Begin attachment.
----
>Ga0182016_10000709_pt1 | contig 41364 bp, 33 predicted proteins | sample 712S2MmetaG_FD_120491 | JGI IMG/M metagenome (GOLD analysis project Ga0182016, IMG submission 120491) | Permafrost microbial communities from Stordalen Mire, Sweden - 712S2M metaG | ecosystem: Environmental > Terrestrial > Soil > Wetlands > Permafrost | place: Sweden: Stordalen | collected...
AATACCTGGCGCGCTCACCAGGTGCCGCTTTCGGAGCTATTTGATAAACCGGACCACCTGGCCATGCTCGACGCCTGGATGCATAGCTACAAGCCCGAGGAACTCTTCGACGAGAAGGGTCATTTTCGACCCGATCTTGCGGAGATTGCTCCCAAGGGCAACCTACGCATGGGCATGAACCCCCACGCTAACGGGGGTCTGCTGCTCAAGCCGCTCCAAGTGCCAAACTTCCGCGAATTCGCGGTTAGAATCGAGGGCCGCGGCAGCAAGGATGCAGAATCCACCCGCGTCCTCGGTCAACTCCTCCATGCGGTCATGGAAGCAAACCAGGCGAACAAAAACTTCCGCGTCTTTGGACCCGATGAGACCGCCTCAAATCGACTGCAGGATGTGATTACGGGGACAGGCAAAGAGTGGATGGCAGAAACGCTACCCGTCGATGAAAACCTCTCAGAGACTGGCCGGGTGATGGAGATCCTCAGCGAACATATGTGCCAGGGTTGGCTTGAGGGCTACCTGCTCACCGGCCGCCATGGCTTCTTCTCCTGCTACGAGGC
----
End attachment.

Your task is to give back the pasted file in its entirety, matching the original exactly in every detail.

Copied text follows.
>Ga0182016_10000709_pt1 | contig 41364 bp, 33 predicted proteins | sample 712S2MmetaG_FD_120491 | JGI IMG/M metagenome (GOLD analysis project Ga0182016, IMG submission 120491) | Permafrost microbial communities from Stordalen Mire, Sweden - 712S2M metaG | ecosystem: Environmental > Terrestrial > Soil > Wetlands > Permafrost | place: Sweden: Stordalen | collected...
AATACCTGGCGCGCTCACCAGGTGCCGCTTTCGGAGCTATTTGATAAACCGGACCACCTGGCCATGCTCGACGCCTGGATGCATAGCTACAAGCCCGAGGAACTCTTCGACGAGAAGGGTCATTTTCGACCCGATCTTGCGGAGATTGCTCCCAAGGGCAACCTACGCATGGGCATGAACCCCCACGCTAACGGGGGTCTGCTGCTCAAGCCGCTCCAAGTGCCAAACTTCCGCGAATTCGCGGTTAGAATCGAGGGCCGCGGCAGCAAGGATGCAGAATCCACCCGCGTCCTCGGTCAACTCCTCCATGCGGTCATGGAAGCAAACCAGGCGAACAAAAACTTCCGCGTCTTTGGACCCGATGAGACCGCCTCAAATCGACTGCAGGATGTGATTACGGGGACAGGCAAAGAGTGGATGGCAGAAACGCTACCCGTCGATGAAAACCTCTCAGAGACTGGCCGGGTGATGGAGATCCTCAGCGAACATATGTGCCAGGGTTGGCTTGAGGGCTACCTGCTCACCGGCCGCCATGGCTTCTTCTCCTGCTACGAGGC